Pubdate: Mon, 20 May 2002
Source: Scotsman (UK)
Copyright: The Scotsman Publications Ltd 2002
Author: James Doherty
Bookmark: (Heroin Maintenance)
Bookmark: (Safe Injecting Rooms)
Bookmark: (Harm Reduction)


PRESCRIBING heroin on the NHS may be a "necessary evil" to tackle 
Scotland's worsening drug addiction problem, campaigners said yesterday.

Alastair Ramsay, the director of Scotland Against Drugs, said giving GPs 
the authority to prescribe heroin would help drug users to access medical 
services for treatment and help reduce the damaging effects of drug-related 

His comments came as it emerged that the House of Commons Home Affairs 
Select Committee is set to recommend a network of "safe injecting areas", 
where addicts can use diamorphine, or medical heroin, prescribed by doctors.

David Blunkett, the Home Secretary, has already signalled his intention to 
extend the prescription on heroin, allowing more licensed GPs to give out 
diamorphine from December this year.

Next month, he is also likely to amend the Misuse of Drugs Act so cannabis 
can be downgraded from a Class B to a Class C drug. However, Home Office 
officials said there were no plans to downgrade ecstasy from a Class A 
drug. Mr Blunkett's former Cabinet colleague, Mo Mowlam, went further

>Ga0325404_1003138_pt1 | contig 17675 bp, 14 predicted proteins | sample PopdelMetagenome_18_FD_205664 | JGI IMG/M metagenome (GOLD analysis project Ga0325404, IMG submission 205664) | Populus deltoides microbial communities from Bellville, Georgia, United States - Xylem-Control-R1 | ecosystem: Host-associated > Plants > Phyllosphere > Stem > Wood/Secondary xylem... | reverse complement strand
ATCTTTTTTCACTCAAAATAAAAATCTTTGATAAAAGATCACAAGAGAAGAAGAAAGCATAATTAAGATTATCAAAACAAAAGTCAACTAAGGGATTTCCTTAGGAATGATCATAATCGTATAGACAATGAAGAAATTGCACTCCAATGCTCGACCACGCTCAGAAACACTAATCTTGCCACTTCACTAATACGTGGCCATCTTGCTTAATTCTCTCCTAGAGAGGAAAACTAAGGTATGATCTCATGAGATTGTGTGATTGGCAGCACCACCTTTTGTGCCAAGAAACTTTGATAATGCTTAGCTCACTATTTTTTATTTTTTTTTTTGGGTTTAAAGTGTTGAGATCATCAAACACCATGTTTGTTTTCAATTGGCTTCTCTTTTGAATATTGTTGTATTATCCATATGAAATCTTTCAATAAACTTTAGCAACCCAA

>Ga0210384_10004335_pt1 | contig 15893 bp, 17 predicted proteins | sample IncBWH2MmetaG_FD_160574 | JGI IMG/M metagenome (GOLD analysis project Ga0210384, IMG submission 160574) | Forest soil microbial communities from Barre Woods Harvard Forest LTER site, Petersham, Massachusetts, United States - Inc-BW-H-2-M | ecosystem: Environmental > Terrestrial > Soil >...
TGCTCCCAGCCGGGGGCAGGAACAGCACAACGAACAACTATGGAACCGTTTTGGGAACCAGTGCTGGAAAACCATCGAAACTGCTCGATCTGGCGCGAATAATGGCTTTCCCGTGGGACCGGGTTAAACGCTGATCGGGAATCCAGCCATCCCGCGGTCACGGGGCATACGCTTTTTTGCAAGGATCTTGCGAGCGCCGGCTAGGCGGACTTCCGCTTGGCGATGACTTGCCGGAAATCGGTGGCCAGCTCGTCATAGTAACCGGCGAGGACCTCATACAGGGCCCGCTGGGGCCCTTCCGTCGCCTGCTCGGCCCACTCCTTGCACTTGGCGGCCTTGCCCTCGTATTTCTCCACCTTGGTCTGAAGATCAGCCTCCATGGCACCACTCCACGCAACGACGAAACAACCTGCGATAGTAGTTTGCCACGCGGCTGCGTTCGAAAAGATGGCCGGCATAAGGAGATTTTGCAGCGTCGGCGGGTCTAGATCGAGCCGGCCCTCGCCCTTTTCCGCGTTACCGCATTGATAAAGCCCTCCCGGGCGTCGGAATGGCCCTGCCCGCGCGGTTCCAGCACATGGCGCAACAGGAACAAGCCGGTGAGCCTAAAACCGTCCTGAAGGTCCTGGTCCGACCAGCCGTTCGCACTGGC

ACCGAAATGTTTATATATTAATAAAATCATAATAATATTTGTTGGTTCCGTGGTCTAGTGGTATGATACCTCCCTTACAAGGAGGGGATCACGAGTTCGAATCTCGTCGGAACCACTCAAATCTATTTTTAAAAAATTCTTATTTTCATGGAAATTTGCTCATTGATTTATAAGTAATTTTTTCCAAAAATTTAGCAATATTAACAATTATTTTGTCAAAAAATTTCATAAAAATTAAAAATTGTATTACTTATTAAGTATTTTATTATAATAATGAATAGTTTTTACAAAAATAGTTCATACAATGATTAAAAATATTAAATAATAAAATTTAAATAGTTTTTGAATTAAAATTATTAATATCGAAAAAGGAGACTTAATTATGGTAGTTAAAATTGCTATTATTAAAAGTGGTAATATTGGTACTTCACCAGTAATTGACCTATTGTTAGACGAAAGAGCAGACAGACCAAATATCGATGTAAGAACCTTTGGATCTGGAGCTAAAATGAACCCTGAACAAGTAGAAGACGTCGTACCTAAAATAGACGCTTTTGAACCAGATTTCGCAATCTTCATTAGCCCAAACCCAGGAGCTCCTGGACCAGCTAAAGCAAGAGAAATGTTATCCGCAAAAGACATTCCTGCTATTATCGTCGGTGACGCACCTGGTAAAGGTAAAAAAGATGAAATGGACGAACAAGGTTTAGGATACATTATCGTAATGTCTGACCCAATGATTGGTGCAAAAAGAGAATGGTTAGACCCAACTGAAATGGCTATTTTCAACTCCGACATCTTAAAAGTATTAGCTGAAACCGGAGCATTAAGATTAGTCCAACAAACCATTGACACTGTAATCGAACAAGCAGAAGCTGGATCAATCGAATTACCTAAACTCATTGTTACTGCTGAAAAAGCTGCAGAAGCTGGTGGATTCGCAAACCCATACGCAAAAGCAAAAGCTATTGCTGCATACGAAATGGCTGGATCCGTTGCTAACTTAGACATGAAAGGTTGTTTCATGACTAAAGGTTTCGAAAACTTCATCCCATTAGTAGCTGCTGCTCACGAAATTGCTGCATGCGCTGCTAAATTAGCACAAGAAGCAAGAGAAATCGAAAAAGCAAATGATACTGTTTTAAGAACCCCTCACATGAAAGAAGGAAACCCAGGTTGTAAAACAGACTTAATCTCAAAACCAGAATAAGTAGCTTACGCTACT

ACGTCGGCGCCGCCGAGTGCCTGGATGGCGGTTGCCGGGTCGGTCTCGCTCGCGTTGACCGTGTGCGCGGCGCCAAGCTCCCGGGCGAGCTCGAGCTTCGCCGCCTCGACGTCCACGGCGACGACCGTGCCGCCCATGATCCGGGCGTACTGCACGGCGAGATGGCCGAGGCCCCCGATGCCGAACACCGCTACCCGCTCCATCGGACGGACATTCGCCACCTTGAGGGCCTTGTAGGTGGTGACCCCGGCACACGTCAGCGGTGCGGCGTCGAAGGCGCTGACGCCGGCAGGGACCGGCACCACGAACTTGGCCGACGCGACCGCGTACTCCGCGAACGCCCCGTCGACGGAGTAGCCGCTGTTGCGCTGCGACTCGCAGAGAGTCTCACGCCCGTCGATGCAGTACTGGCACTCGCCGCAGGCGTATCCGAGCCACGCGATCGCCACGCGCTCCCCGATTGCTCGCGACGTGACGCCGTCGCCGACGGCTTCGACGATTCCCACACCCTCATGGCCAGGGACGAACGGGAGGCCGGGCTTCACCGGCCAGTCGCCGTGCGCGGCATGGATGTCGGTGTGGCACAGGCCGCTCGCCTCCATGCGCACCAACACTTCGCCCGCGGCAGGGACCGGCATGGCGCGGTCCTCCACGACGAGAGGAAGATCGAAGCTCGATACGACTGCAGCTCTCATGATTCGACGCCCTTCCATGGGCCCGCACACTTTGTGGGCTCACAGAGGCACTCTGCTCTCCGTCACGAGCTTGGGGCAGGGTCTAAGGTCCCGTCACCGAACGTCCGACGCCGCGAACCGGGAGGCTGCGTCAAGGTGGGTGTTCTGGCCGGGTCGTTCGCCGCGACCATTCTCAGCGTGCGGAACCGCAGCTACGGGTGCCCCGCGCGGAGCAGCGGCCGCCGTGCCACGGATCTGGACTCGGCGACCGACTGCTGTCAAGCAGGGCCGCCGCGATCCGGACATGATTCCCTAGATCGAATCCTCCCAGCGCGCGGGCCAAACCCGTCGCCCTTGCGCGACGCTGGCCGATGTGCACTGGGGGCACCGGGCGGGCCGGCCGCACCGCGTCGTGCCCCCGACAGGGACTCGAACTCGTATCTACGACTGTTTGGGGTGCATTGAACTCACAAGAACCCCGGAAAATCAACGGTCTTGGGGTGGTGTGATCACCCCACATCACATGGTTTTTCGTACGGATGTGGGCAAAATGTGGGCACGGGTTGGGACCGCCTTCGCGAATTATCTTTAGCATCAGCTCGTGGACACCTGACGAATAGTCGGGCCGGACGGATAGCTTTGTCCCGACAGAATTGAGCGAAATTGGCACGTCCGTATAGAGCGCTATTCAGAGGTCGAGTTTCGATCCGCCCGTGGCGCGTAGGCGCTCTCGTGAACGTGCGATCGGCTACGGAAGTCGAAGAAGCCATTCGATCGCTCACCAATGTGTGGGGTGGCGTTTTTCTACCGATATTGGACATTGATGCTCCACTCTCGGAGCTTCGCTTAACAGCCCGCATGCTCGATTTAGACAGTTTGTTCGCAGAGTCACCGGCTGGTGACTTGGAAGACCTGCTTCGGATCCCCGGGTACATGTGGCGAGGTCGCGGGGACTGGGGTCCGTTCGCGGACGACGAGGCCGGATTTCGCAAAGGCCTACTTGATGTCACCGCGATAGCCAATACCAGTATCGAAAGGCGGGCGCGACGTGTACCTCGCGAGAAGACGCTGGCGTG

yesterday, calling on the government to have the "guts" to legalise both 
cannabis and ecstasy.

She told the BBC's Breakfast With Frost: "I would regulate it, make sure 
it's clean, how it is sold and, in addition, you could tax it." The number 
of people using heroin in the UK has risen dramatically from 1,000 in 1971 
to some 240,000. Despite methadone programmes and special drugs courts, 
Scotland's heroin scourge remains high with more than 55,000 problematic 
drugs users.

Although classification of drugs is a reserved matter, treatment policy 
remains a matter for the Executive.

Mr Ramsay urged society to face the fact that we may never stamp out drug 

He said: "This is something which may be a necessary evil. We need to 
broaden the number of strategies we have for dealing with people who have 
got drugs problems.

"In the 1960s, heroin was distributed by GPs, so this is technically 
nothing new."

Mr Ramsay said that there would have to be safeguards to ensure that 
prescribed drugs did not leak onto the black market and added protection 
for GPs' security.

He added: "I'm sure everybody in Scotland would like a society where drugs 
misuse just didn't happen, but we've got to be pretty hard-nosed about the 
reality. It may well be that GPs prescribing heroin may be one of the 
necessary evils we will have to put in place to keep drug users out of 
courts and stop them from breaking into our houses and our cars."

Colin Shanks, 48, from Cranhill, Glasgow, watched as first his son and then 
his daughter became hooked on drugs. His son first used heroin aged 12.

He said: "I've seen the hell that comes out of heroin. I've seen my boy 
almost die eight times. The reality is that everything that has been tried 
for the last 15 years has not worked. They have been prescribing heroin in 
Liverpool in a trial and it seems to have a good success rate. Society 
would benefit because they wouldn't steal to feed their habit."
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